Faith-based organizations learn about Missouri Guard’s Partners in Care
By Sarah E. Lupescu
JEFFERSON CITY, Mo. – More than 55 representatives from numerous religious organizations took part in a Partners in Care event at the Ike Skelton Training Site recently. Those in attendance had the opportunity to learn about the program and to sign a memorandum of understanding.
The Partners in Care concept is simple. Participating congregations extend support to warriors and their Families referred to programs they already offer - within the limits of the congregation's resources and abilities, free of charge, and without regard to the recipients' religious affiliation.
Being a Missouri National Guardsman means service members serve a dual mission. Guardsman can be activated to serve overseas and also for stateside missions such as state emergency duty during times of disaster.
“What we do during state emergency duty is go right to that law enforcement agency or that civil emergency manager and expand their capabilities,” said Col. Wendul G Hagler, the chief of staff of the Missouri National Guard. “We protect good people from bad things. And that’s why we want to join with you and why we have joined with you. We need your kind of spirit and manpower joining together to protect good people from bad things in times of any sort of disaster.
Military members face challenges on the front lines as well as at home.
“Internally, we have to protect good people from bad things and sometimes that means protecting people from themselves and their circumstances,” Hagler said. “We are not adequately sourced to accomplish that part of our mission. It’s not that there’s not enough money - it’s the time and distance that is a resource issue.”
Missouri Guardsmen live in all of Missouri’s 114 counties and the city of St. Louis. The active components within the state are in two places: Ft. Leonard Wood and Whiteman Air Force Base.
“On those installations, if you need some sort of assistance you can drive down the street and get what you need,” Hagler said. “If you are from Anderson and your resource is in Jefferson City, it becomes problematic, and that’s a resource issue. So what we’re asking for is some cooperation to help expand our resources and make it so that our guys can benefit from your services as much as possible.”
Service members can go through many different areas of change during their military career. They may experience different types of stress injuries such as trauma, conflict and loss. When a Missouri Guardsman experiences a stress injury, they become a Guardsman in need. They may need a type of help that faith-based communities can offer.
Other areas of stress that military members face are deployments and the impacts they have on marriages, combat stress situations, and suicide. The Missouri National Guard emphasizes resiliency among its ranks. Resiliency training can help a service member learn how to deal with the stress in their lives. Because most Guardsman are with their units two days out of the month and during their two week annual training, access to resiliency resources can become a challenge.
“Partners in Care means caring for our folks,” Gilmore said. “Together we can bring all our resources to care for our Soldiers in need.”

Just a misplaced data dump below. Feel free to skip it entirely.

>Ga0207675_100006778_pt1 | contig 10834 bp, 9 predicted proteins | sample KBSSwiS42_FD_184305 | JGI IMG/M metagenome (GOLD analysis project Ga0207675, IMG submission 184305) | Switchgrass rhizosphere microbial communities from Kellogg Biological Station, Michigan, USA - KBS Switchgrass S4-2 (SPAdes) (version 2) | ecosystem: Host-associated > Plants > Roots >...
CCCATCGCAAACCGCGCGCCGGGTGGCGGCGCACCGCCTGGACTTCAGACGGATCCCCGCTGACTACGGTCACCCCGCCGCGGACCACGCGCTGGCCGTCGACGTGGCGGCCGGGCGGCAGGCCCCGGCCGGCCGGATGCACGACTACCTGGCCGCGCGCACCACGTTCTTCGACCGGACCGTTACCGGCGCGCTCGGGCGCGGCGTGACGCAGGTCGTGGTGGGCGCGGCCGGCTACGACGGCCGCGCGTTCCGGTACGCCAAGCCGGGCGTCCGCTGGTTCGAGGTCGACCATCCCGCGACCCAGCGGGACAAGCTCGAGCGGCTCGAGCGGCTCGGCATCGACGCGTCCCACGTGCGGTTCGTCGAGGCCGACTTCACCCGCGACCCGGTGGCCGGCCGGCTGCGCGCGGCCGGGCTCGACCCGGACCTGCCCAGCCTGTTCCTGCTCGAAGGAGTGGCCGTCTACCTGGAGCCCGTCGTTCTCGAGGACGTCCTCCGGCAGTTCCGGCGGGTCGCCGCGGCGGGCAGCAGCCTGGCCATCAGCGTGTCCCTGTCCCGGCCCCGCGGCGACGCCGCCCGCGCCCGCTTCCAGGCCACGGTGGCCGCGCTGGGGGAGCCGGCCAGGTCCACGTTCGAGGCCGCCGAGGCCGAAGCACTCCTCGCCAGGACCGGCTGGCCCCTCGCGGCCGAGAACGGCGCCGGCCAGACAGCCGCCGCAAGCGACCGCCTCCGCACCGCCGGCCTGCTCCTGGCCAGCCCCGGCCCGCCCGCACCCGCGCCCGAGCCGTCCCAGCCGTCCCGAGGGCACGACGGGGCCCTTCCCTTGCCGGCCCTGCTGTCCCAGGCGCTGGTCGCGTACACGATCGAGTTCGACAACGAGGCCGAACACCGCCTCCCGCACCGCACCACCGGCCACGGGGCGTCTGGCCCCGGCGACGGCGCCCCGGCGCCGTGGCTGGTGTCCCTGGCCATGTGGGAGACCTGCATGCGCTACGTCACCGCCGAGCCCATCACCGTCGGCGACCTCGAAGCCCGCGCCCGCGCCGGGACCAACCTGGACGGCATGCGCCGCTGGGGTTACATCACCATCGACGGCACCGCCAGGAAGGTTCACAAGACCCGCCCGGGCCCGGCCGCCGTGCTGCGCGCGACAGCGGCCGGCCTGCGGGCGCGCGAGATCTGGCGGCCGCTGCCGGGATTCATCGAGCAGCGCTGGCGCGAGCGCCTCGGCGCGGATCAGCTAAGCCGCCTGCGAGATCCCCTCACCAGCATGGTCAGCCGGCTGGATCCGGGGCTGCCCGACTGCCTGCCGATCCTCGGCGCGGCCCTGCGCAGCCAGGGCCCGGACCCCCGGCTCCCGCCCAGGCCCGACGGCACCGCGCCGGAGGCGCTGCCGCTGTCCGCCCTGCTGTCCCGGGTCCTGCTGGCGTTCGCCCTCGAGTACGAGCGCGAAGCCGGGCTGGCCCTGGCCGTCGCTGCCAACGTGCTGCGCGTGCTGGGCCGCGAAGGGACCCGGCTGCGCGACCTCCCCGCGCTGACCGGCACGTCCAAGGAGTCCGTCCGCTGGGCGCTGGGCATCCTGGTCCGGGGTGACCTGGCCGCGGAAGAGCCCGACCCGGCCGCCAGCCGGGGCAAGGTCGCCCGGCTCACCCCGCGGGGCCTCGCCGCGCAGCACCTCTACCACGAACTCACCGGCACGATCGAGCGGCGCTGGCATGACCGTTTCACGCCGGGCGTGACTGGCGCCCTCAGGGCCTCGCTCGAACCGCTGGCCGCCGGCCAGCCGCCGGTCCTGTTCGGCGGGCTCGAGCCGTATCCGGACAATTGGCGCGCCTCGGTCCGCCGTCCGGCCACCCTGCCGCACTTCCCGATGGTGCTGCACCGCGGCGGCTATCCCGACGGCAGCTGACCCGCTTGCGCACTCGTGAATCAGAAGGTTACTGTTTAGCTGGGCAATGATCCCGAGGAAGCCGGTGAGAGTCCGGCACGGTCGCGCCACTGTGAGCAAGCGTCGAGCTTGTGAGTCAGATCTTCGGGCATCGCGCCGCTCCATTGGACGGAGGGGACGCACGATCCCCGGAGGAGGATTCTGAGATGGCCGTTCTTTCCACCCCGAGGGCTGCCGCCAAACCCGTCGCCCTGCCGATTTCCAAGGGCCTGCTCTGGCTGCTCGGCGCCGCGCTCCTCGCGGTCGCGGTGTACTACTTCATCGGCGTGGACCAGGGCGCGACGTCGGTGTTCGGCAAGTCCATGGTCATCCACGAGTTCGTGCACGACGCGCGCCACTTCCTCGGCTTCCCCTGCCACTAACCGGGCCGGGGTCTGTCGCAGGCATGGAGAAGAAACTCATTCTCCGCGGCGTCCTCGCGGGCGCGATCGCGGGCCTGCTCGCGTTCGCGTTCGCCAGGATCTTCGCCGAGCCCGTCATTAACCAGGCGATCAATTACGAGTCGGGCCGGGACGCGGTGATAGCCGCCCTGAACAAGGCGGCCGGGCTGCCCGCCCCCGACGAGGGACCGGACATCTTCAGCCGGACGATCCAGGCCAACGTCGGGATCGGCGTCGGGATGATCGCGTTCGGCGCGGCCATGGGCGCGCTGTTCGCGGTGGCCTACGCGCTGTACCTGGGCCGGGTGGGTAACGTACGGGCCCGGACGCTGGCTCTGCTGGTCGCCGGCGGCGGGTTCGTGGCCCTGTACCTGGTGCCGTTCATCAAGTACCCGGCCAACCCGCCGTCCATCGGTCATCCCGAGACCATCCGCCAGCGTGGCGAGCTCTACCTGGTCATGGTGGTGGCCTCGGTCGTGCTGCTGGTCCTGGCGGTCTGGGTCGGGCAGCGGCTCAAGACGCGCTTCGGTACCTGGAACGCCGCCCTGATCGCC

Samples of care that congregational ministries offer can include marriage counseling, child-care and sickness support, crisis and grief counseling, and age focus group support.
During the Partners in Care event, attendees had the opportunity to participate in some hands on training exercises for suicide prevention.
The U.S. Department of Veteran Affairs gave an overview of Operation S.A.V.E. which focused on suicide prevention among military members and veterans. The acronym summarizes the steps needed to take an active and valuable role in suicide prevention. The steps include signs of suicidal thinking, ask questions, validate the person’s experience, and encourage treatment and expedite getting help.
Small groups were given scenarios and had to act out how to help a service member who may be thinking of suicide.
“I am overwhelmed by the desire of our faith-communities to support our Soldiers, Airmen, and their Families,” Gilmore said. “They do have strengths and they do want to share them.”
The Partners in Care event turned out to be a success, Gilmore concluded.
“In a quick summary, Missouri’s Partners in Care gained three new signed memorandums of understanding at the event, along with much discussion of next steps for many others,” Gilmore said. “Three opportunities have come my way to visit other groups and present Partners in Care to them.”
Before the Partners in Care event, 26 churches in Missouri had signed a memorandum of agreement since April 2011. Missouri’s goal is to have 50 churches and ten denominations sign the agreement, Gilmore said.
The memorandum of understanding is an agreement where Partners in Care, through their respective congregations, and the Missouri National Guard recognize a need for a coordinated effort to provide faith-based support to Missouri Guardsmen.
The Partners in Care initiative was sanctioned by Maj. Gen. Stephen L. Danner, the adjutant general of the Missouri National Guard, after being recognized by Missouri’s Gov. Jeremiah "Jay" Nixon as one of the best ways for faith-based communities to help citizen-Soldiers.
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